Priorities USA, a super PAC - expenditure-only committee - supporting Mrs Clinton, said Mr Trump had "suggested that someone shoot Hillary Clinton".

Across the country, Democratic House of Representatives and Senate candidates piled in, working to tie Mr Trump's comments to their Republican opponents.

The Brady Campaign to Prevent Gun Violence, which has endorsed Mrs Clinton, said Mr Trump was encouraging gun violence "based on conspiracy theory about Hillary Clinton".

Senator Elizabeth Warren, a Massachusetts Democrat, tweeted: "@realDonaldTrump makes death threats because he's a pathetic coward who can't handle the fact that he's losing to a girl."

The National Rifle Association, the gun lobby that has endorsed Mr Trump, came to his defence, writing on Twitter that "there's nothing we can do" if Mrs Clinton is elected, urging voters to defeat her in November.

The controversy immediately overwhelmed Mr Trump's intended campaign-trail focus: the economic plan he unveiled just a day earlier and was promoting during a series of rallies in the most competitive general election states.

It also reinforced the concern, voiced by many worried Republicans, that he cannot stay disciplined and avoid inflammatory remarks that imperil not only his White House prospects but the re-election chances of many party politicians.

House of Representatives speaker Paul Ryan, who was celebrating a primary victory in Wisconsin, said: "It sounds like just a joke gone bad. I hope they clear this up very quickly. You never joke about something like that."

At another rally later in Fayetteville, North Carolina, Mr Trump was careful with his words. He repeated his argument that Mrs Clinton posed a threat to gun rights, but avoided any talk about advocates taking matters into their own hands.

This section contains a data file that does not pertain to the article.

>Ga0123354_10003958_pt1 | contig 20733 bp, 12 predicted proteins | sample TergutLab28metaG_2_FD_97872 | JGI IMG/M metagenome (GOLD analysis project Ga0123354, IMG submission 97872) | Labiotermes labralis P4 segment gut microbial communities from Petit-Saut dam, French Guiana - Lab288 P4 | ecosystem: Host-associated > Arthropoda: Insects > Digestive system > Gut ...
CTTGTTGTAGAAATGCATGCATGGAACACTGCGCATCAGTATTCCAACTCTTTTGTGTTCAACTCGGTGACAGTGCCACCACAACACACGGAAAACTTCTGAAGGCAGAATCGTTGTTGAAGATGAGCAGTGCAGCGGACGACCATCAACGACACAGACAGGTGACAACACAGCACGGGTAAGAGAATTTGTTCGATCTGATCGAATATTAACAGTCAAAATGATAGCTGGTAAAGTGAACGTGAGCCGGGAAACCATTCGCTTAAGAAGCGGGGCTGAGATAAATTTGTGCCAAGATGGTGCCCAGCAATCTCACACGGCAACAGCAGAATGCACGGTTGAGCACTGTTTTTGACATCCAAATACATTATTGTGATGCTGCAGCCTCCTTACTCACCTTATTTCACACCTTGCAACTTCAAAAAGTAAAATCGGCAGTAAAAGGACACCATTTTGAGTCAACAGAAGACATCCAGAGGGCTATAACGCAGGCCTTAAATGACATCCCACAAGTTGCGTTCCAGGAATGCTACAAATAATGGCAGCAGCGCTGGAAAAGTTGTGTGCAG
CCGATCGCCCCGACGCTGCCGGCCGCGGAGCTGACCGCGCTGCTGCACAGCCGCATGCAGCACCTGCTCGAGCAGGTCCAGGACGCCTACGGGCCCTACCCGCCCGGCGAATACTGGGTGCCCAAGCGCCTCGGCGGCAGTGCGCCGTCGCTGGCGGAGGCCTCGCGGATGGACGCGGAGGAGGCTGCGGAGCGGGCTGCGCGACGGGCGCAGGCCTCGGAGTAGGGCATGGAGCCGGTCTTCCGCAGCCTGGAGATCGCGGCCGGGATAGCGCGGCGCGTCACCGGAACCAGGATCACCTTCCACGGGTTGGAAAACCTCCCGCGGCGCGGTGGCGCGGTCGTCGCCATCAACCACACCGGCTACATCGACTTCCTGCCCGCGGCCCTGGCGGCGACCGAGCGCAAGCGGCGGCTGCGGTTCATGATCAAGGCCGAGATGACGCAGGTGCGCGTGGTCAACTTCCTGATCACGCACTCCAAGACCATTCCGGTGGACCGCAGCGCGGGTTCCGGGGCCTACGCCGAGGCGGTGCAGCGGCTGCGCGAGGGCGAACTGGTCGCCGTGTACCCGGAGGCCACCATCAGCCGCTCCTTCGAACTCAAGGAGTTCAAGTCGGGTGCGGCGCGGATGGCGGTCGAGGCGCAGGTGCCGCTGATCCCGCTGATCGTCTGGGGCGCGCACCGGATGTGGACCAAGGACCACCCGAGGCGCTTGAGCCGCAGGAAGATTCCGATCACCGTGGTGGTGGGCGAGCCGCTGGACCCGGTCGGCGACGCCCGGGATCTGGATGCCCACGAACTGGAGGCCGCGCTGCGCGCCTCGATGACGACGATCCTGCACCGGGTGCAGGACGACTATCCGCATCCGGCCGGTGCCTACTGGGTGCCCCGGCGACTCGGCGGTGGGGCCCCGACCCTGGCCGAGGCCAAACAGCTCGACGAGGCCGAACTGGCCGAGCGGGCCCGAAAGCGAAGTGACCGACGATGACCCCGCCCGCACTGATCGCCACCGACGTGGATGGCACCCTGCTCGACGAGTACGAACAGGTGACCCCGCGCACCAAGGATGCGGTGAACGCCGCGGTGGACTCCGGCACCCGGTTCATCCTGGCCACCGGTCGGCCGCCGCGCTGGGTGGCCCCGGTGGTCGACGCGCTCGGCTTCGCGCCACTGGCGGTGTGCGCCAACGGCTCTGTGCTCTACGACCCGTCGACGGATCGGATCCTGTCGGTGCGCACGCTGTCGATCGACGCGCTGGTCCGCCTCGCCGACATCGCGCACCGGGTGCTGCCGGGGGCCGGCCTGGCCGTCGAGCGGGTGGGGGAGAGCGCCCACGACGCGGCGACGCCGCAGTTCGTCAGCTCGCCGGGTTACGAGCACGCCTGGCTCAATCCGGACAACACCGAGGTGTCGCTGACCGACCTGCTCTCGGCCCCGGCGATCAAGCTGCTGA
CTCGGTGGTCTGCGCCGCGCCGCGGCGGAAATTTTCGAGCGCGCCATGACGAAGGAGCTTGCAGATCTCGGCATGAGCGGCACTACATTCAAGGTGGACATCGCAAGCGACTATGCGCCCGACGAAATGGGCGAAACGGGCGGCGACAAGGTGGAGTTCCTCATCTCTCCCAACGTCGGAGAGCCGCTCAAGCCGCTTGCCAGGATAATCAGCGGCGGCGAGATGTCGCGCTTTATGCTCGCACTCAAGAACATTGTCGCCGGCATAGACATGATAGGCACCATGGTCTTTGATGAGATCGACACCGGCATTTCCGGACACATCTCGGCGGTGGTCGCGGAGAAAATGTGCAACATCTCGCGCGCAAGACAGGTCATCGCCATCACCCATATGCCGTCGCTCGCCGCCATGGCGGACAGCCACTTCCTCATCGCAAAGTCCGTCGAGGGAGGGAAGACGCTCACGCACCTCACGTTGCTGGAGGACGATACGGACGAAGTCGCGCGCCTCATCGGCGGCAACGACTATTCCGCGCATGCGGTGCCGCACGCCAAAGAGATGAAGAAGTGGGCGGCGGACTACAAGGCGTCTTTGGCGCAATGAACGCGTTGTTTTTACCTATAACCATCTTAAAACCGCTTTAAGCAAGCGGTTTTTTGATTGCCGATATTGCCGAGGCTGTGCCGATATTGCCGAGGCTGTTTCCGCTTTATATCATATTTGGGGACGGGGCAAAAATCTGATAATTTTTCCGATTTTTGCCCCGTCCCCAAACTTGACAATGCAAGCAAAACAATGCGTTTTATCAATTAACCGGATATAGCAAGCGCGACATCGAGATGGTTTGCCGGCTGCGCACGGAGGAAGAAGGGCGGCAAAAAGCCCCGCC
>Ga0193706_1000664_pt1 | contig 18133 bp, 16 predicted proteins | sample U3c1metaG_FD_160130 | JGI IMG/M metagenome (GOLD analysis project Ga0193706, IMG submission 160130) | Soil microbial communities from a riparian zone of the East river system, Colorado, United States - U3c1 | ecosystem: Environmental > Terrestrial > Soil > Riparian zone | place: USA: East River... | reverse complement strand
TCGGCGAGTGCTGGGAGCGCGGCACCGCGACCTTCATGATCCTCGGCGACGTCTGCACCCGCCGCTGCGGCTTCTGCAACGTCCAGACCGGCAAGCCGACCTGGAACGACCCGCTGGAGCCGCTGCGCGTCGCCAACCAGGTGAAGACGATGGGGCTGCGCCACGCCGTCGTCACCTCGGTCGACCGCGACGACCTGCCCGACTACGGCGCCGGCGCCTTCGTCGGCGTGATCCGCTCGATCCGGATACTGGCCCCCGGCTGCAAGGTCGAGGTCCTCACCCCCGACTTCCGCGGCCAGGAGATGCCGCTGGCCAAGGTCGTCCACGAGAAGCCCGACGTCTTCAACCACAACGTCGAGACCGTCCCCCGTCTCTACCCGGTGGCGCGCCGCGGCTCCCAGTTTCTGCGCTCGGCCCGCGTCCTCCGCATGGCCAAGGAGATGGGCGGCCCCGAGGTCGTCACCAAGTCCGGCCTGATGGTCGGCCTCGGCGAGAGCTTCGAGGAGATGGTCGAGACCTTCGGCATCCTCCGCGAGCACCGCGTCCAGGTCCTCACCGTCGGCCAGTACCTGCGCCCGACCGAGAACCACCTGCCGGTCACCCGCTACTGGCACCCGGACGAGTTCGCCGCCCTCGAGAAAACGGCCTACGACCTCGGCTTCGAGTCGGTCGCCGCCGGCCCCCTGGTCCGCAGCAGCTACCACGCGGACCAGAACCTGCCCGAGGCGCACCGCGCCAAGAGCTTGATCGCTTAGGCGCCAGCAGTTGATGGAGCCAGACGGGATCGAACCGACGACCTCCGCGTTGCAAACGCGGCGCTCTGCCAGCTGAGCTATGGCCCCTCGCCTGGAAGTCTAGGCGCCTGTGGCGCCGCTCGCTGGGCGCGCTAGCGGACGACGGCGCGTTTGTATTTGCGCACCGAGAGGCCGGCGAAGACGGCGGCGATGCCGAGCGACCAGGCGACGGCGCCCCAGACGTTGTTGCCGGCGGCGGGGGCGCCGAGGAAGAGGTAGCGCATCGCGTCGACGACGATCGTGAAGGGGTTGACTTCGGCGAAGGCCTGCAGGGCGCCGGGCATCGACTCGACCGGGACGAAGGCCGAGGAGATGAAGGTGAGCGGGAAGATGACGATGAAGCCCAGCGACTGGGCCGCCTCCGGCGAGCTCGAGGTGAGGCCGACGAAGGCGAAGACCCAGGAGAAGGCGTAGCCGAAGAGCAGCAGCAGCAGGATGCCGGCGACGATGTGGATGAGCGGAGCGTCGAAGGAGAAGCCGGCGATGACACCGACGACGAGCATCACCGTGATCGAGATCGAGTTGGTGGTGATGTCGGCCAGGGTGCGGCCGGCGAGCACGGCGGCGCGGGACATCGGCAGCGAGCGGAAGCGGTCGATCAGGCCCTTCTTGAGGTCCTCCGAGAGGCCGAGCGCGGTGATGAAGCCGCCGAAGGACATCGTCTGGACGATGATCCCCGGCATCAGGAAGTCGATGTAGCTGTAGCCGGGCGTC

Former New York mayor Rudy Giuliani, introducing him, blamed the controversy on "disgusting" journalists.

Mrs Clinton's supporters are hoping the latest Trump trip-up will lead yet more of his fellow Republicans to defect. A day earlier, Maine senator Susan Collins became the latest to declare she would not vote for her party's nominee, explicitly pointing to his "constant stream of cruel comments".

The US Secret Service, responsible for both Mrs Clinton's and Mr Trump's protection, said it was aware of what Mr Trump had said, but declined to say whether it planned to investigate.

Contrary to Mr Trump's remarks, Mrs Clinton has made her support for gun rights a key piece of her stump speech in a bid to pre-empt attacks from Mr Trump and groups like the NRA.

But she supports reinstating a national assault weapons ban, expanding background checks and barring purchases by domestic abusers, among other steps.

"I'm not here to repeal the Second Amendment," she said in her Democratic National Convention speech. "I'm not here to take away your guns. I just don't want you to be shot by someone who shouldn't have a gun in the first place."

She spent Tuesday in Florida calling for emergency public health action on the Zika virus while visiting the Miami area dealing with the first US outbreak.

At a local health clinic, she urged the US Congress to cut short its summer recess and immediately pass funding for a Zika response, blaming congressional Republicans for inaction.